The Dewey Beach Lifesaving Station is set to get a much-needed new roof, as commissioners voted Oct. 9 to accept a $13,624 proposal from low bidder Spicer Bros. to install architectural shingles.
Interim Town Manager Jim Dedes said he obtained six bids from contractors on cedar, metal or asphalt shingles. He said metal was ruled out because it wouldn't match aesthetically, leaving the best choice between asphalt and cedar, which currently covers the roof.
Dedes said some bidders didn’t recommend cedar because the building sits next to the ocean, and other bids for cedar shingles were cost-prohibitive.
Dedes said he was told the current roof’s cedar shingles were installed incorrectly; roofers used too many nails, which split the shingles. The current roof was installed before his time, and there is likely no warranty at this point, he said.
The price will likely go up a bit if roofers need to replace plywood underneath the shingles, Dedes said. The town could get a 40-year manufacturer warranty, or pay extra for a 50-year warranty. Spicer Bros. will install the roof, and the shingle manufacturer will inspect it to ensure installation was done correctly, he said.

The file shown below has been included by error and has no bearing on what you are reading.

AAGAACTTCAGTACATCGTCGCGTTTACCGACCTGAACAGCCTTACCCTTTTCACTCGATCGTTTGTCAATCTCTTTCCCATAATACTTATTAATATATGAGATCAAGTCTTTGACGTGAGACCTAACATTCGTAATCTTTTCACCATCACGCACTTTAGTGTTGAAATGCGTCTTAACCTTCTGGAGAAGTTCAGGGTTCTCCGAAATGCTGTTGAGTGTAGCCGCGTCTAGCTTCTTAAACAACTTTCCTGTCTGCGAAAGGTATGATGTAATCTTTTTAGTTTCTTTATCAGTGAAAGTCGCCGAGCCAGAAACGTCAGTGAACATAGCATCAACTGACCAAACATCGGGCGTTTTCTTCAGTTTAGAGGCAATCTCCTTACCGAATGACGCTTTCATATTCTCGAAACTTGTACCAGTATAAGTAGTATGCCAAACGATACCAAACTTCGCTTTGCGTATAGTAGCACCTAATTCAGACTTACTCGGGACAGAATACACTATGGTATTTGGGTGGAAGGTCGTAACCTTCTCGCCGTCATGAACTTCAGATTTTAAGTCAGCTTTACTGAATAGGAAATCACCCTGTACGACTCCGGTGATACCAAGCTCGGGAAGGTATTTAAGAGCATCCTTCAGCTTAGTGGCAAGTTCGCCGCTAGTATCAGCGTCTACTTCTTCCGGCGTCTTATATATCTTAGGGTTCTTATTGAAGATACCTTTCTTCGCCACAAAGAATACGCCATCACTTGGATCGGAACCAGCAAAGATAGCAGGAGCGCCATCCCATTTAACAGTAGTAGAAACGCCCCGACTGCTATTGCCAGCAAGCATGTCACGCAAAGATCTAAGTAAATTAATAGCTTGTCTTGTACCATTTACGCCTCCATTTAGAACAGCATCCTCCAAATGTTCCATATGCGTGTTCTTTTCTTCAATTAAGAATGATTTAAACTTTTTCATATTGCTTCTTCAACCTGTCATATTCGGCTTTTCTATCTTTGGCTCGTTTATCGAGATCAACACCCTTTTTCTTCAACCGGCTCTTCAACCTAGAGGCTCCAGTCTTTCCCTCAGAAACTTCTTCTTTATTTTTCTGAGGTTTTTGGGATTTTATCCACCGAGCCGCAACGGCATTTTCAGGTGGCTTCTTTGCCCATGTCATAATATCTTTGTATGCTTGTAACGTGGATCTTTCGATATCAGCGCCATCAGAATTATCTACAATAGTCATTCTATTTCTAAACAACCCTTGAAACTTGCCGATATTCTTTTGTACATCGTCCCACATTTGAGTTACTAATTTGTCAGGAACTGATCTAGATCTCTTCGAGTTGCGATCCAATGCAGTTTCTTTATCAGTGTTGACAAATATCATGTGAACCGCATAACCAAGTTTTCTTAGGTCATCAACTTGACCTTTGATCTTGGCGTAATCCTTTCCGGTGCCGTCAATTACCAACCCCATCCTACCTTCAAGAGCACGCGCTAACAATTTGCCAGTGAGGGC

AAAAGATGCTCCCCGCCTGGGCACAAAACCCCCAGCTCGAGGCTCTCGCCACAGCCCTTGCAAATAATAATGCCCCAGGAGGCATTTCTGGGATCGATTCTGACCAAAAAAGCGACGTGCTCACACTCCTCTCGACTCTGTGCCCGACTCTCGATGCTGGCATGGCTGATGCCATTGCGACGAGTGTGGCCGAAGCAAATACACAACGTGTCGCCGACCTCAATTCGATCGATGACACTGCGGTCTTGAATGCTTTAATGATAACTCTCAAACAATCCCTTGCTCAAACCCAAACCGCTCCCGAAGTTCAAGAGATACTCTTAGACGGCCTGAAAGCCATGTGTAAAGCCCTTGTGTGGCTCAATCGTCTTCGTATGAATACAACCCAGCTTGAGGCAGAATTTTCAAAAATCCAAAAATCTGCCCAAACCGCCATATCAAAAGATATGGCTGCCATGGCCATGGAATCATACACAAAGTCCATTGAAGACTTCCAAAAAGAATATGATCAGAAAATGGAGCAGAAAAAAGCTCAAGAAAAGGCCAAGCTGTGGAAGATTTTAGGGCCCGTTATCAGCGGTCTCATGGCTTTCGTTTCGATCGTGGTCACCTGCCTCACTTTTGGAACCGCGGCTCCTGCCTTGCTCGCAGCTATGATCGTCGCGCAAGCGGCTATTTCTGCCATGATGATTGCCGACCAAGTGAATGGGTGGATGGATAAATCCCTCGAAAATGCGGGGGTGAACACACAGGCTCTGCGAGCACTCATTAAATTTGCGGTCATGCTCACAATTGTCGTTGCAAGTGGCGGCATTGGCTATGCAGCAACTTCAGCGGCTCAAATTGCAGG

Dewey Beach Building Official Daune Hinks said the building is in a wind-borne debris zone right next to the ocean, and that architectural asphalt shingles have a greater protection rating.
Commissioner Gary Persinger said he had 15 years of experience with a cedar shake roof in Dewey Beach.
“It was not a pleasant experience,” Persinger said, noting that repair issues always arose regarding the correct kind of nails and contractor qualifications. He said he favored architectural-grade asphalt shingles, some of which have the appearance of cedar.
Commissioner David Jasinski abstained from voting on the type of shingles. He said the building is supposed to be a historic replica, and that shingles will make a significant difference in its appearance.
Commissioners agreed that if Spicer Bros. can’t install the roof within 60 days, the next-lowest bidder will be approached. Commissioners voted unanimously to pay for the roof from the general fund.
The station overlooks the ocean at the end of Dagsworthy Avenue, and it is a 1988 replica of the original building that was commissioned as the Rehoboth Beach Lifesaving Station in 1878. The original station was decommissioned in 1947, and was moved first to the Forgotten Mile, where it was converted into a private home, and later moved to Shipcarpenter Square in Lewes, where it was restored as a home and still stands today.